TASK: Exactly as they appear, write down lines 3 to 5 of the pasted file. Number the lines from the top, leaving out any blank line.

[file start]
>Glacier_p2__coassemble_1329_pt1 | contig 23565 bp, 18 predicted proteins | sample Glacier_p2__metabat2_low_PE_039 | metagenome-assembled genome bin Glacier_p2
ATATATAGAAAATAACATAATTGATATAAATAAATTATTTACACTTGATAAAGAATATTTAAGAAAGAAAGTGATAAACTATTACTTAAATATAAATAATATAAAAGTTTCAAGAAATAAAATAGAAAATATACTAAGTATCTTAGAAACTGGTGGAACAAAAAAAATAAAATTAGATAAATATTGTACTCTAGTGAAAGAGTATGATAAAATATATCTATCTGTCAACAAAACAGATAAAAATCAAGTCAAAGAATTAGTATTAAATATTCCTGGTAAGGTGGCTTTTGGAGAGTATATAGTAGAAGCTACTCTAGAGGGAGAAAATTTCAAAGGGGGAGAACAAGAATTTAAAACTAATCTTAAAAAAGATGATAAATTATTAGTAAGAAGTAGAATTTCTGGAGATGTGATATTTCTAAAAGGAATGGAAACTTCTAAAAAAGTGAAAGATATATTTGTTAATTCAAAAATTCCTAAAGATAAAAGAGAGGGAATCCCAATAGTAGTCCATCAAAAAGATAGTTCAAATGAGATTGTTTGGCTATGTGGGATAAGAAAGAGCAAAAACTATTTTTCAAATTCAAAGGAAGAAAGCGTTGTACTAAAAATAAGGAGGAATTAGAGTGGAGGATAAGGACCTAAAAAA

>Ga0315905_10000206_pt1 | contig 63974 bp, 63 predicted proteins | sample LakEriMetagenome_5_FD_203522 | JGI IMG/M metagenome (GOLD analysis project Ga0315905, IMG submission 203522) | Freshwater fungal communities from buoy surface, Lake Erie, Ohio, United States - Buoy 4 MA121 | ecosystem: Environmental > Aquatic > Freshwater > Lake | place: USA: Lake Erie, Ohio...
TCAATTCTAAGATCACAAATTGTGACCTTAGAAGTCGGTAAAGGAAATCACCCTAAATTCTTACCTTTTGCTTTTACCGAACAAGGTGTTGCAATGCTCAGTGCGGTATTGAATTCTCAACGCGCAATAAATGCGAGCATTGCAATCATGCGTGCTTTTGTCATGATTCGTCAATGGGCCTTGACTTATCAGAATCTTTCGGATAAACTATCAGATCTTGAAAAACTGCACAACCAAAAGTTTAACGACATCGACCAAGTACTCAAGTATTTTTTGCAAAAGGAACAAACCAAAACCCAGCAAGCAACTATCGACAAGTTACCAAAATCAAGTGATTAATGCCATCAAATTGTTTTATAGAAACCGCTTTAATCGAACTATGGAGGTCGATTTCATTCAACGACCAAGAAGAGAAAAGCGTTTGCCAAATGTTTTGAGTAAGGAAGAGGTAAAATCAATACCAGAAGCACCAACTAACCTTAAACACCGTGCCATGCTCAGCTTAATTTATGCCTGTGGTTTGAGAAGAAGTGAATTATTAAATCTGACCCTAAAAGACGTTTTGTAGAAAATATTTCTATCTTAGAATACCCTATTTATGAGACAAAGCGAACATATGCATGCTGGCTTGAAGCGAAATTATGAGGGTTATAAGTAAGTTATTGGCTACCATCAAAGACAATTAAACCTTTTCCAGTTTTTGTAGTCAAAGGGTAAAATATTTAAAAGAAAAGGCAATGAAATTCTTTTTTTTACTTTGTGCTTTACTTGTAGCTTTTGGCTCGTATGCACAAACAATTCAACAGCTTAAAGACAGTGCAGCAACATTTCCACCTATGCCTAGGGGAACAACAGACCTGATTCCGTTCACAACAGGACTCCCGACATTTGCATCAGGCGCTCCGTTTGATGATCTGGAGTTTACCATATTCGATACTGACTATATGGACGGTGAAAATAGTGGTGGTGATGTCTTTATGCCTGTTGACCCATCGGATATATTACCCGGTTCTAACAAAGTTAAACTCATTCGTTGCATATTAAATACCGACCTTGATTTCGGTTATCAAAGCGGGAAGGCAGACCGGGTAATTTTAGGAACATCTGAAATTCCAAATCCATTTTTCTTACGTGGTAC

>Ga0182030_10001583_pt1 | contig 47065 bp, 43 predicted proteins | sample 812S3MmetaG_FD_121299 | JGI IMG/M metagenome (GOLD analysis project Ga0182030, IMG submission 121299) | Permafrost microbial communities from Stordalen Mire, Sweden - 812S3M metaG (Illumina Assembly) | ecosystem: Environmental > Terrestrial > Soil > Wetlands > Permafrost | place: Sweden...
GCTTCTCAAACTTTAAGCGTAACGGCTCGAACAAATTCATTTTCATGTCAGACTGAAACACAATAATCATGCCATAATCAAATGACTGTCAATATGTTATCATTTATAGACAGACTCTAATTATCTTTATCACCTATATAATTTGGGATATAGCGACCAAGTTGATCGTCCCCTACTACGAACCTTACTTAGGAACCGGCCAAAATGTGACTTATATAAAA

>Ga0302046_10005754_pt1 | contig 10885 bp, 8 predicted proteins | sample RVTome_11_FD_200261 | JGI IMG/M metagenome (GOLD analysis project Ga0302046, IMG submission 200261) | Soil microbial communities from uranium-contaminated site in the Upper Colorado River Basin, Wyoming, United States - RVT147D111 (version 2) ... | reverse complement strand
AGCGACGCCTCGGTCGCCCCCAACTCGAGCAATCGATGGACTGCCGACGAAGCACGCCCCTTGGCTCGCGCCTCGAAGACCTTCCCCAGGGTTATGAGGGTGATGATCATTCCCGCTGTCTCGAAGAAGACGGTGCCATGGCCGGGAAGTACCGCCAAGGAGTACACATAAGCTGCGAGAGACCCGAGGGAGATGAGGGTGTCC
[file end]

>Ga0315905_10000206_pt1 | contig 63974 bp, 63 predicted proteins | sample LakEriMetagenome_5_FD_203522 | JGI IMG/M metagenome (GOLD analysis project Ga0315905, IMG submission 203522) | Freshwater fungal communities from buoy surface, Lake Erie, Ohio, United States - Buoy 4 MA121 | ecosystem: Environmental > Aquatic > Freshwater > Lake | place: USA: Lake Erie, Ohio...
TCAATTCTAAGATCACAAATTGTGACCTTAGAAGTCGGTAAAGGAAATCACCCTAAATTCTTACCTTTTGCTTTTACCGAACAAGGTGTTGCAATGCTCAGTGCGGTATTGAATTCTCAACGCGCAATAAATGCGAGCATTGCAATCATGCGTGCTTTTGTCATGATTCGTCAATGGGCCTTGACTTATCAGAATCTTTCGGATAAACTATCAGATCTTGAAAAACTGCACAACCAAAAGTTTAACGACATCGACCAAGTACTCAAGTATTTTTTGCAAAAGGAACAAACCAAAACCCAGCAAGCAACTATCGACAAGTTACCAAAATCAAGTGATTAATGCCATCAAATTGTTTTATAGAAACCGCTTTAATCGAACTATGGAGGTCGATTTCATTCAACGACCAAGAAGAGAAAAGCGTTTGCCAAATGTTTTGAGTAAGGAAGAGGTAAAATCAATACCAGAAGCACCAACTAACCTTAAACACCGTGCCATGCTCAGCTTAATTTATGCCTGTGGTTTGAGAAGAAGTGAATTATTAAATCTGACCCTAAAAGACGTTTTGTAGAAAATATTTCTATCTTAGAATACCCTATTTATGAGACAAAGCGAACATATGCATGCTGGCTTGAAGCGAAATTATGAGGGTTATAAGTAAGTTATTGGCTACCATCAAAGACAATTAAACCTTTTCCAGTTTTTGTAGTCAAAGGGTAAAATATTTAAAAGAAAAGGCAATGAAATTCTTTTTTTTACTTTGTGCTTTACTTGTAGCTTTTGGCTCGTATGCACAAACAATTCAACAGCTTAAAGACAGTGCAGCAACATTTCCACCTATGCCTAGGGGAACAACAGACCTGATTCCGTTCACAACAGGACTCCCGACATTTGCATCAGGCGCTCCGTTTGATGATCTGGAGTTTACCATATTCGATACTGACTATATGGACGGTGAAAATAGTGGTGGTGATGTCTTTATGCCTGTTGACCCATCGGATATATTACCCGGTTCTAACAAAGTTAAACTCATTCGTTGCATATTAAATACCGACCTTGATTTCGGTTATCAAAGCGGGAAGGCAGACCGGGTAATTTTAGGAACATCTGAAATTCCAAATCCATTTTTCTTACGTGGTAC

>Ga0182030_10001583_pt1 | contig 47065 bp, 43 predicted proteins | sample 812S3MmetaG_FD_121299 | JGI IMG/M metagenome (GOLD analysis project Ga0182030, IMG submission 121299) | Permafrost microbial communities from Stordalen Mire, Sweden - 812S3M metaG (Illumina Assembly) | ecosystem: Environmental > Terrestrial > Soil > Wetlands > Permafrost | place: Sweden...